Study on Nutritional Status of School Children



The health and nutritional status of children is an index of national investment in the development of its future manpower. According to World Health Organization, protein energy malnutrition refers to “imbalance between the supply of protein and energy and the body’s demand for them to ensure optimal growth and function. This imbalance includes both inadequate and excessive energy intake; the former leading to malnutrition in the form of wasting, stunting and underweight, and the latter resulting in overweight and obesity”. The consequences of child malnutrition are enormous and are intertwined with the development of society. Malnutrition affects the child’s physical and cognitive growth and increases the susceptibility to infections and severity of diseases while having adverse implications on income and economic growth indirectly.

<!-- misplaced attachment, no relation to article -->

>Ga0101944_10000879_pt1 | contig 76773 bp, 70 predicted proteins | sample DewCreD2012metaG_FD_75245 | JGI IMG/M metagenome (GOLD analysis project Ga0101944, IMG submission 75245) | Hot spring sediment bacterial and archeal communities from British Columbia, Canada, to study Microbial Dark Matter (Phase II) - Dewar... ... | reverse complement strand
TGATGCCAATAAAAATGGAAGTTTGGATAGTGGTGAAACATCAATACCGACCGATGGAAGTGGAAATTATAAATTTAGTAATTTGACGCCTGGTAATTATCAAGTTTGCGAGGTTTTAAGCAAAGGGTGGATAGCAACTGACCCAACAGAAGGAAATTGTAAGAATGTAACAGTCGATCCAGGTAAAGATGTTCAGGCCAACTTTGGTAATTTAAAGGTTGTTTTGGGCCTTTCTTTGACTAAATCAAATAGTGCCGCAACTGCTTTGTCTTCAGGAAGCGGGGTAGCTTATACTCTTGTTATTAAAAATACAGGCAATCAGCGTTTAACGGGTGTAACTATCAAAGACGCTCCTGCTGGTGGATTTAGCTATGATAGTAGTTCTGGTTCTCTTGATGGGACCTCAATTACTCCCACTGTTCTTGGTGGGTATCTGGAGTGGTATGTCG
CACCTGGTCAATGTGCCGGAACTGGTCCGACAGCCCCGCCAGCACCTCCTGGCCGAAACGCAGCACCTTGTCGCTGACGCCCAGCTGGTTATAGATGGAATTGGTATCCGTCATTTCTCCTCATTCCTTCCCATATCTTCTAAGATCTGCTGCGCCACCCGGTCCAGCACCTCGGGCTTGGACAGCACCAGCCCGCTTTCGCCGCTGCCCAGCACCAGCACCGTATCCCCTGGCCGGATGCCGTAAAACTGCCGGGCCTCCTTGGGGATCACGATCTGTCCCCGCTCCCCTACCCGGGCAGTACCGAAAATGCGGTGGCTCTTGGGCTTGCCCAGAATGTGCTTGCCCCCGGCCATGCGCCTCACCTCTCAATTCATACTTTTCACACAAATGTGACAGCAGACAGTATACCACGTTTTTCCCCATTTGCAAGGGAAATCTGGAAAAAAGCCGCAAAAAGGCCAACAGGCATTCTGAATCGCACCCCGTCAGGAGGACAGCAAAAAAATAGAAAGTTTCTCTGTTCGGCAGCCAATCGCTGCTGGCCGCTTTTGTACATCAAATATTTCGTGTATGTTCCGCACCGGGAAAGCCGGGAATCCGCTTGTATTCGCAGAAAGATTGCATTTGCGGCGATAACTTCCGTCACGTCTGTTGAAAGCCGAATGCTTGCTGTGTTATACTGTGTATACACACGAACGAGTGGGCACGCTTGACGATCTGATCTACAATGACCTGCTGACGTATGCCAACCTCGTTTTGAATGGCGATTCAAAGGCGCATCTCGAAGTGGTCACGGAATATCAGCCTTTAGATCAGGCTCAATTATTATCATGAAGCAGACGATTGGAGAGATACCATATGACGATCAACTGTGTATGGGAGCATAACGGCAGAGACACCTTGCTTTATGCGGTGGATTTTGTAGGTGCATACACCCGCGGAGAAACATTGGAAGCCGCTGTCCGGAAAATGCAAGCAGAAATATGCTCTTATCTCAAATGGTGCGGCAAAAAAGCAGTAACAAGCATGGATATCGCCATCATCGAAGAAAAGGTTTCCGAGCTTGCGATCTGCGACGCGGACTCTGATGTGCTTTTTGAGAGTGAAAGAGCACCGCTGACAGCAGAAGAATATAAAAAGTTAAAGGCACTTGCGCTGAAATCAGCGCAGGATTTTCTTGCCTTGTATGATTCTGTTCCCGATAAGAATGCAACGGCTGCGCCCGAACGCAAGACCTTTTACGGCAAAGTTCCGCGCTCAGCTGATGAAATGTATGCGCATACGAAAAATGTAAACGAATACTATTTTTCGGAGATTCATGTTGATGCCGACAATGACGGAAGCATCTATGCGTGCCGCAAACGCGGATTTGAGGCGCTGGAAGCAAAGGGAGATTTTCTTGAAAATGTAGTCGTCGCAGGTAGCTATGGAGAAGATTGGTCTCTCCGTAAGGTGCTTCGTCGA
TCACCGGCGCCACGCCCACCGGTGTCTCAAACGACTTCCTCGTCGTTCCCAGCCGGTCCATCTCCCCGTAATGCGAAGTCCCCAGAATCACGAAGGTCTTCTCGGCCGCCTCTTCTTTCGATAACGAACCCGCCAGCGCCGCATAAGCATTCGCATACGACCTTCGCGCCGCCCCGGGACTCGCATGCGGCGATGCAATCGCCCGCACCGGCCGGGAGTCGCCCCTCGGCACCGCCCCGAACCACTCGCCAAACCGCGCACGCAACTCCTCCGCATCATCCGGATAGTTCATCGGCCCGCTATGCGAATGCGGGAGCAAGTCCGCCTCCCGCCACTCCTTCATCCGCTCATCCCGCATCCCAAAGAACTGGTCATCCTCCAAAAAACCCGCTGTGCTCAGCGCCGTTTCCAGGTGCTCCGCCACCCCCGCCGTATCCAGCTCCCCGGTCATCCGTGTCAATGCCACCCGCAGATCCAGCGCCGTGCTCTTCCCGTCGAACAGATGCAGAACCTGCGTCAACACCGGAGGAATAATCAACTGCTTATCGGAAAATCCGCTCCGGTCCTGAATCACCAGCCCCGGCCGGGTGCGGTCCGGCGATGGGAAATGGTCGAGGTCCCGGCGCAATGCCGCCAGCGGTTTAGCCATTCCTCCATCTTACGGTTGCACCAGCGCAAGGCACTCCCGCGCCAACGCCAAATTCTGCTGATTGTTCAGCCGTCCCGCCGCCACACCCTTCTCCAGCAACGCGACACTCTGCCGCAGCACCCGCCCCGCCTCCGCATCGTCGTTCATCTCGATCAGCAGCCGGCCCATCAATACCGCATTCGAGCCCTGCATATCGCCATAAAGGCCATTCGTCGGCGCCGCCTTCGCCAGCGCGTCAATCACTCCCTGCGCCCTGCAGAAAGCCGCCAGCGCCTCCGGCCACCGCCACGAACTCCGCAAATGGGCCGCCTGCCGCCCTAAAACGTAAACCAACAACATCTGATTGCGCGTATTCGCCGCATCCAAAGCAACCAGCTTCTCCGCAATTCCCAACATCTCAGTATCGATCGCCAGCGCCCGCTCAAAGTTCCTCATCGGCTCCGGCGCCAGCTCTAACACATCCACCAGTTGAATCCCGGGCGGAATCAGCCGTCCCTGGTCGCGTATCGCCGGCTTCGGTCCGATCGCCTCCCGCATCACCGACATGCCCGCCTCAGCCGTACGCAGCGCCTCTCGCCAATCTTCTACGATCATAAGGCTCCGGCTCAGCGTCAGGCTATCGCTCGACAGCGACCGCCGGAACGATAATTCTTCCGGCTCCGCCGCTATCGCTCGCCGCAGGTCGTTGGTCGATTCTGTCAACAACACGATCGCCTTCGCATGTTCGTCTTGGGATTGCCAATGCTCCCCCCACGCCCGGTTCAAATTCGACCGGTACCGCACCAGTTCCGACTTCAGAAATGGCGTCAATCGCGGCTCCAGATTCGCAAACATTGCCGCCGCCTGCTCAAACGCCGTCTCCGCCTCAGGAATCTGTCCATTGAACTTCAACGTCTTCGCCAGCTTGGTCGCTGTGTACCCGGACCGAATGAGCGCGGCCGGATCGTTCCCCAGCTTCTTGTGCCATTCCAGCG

According to UNICEF data, 90% of developing world’s undernourished live in Asia and Africa while 40% of the world’s malnourished live in India. The 2013 Global Hunger Index Report ranked India 16th, which represents the serious hunger situation. The National Family Health Survey (NFHS) data indicates that 43% of children under 5 years of age are underweight and 2% of them are overweight. In India, we face a double jeopardy of malnutrition i.e., children from urban areas are affected with problems of over-nutrition while those from rural area suffer from effects of under-nutrition.

The long term consequences of malnutrition on a child-turned-adult are issues of deep concern. Under-nutrition impairs the child’s immune system and weakens the defenses against other diseases. Whereas over-nutrition contributes to childhood obesity and leads to the early onset of hypertension, Diabetes mellitus, coronary heart diseases, orthopedic disorder and other respiratory diseases.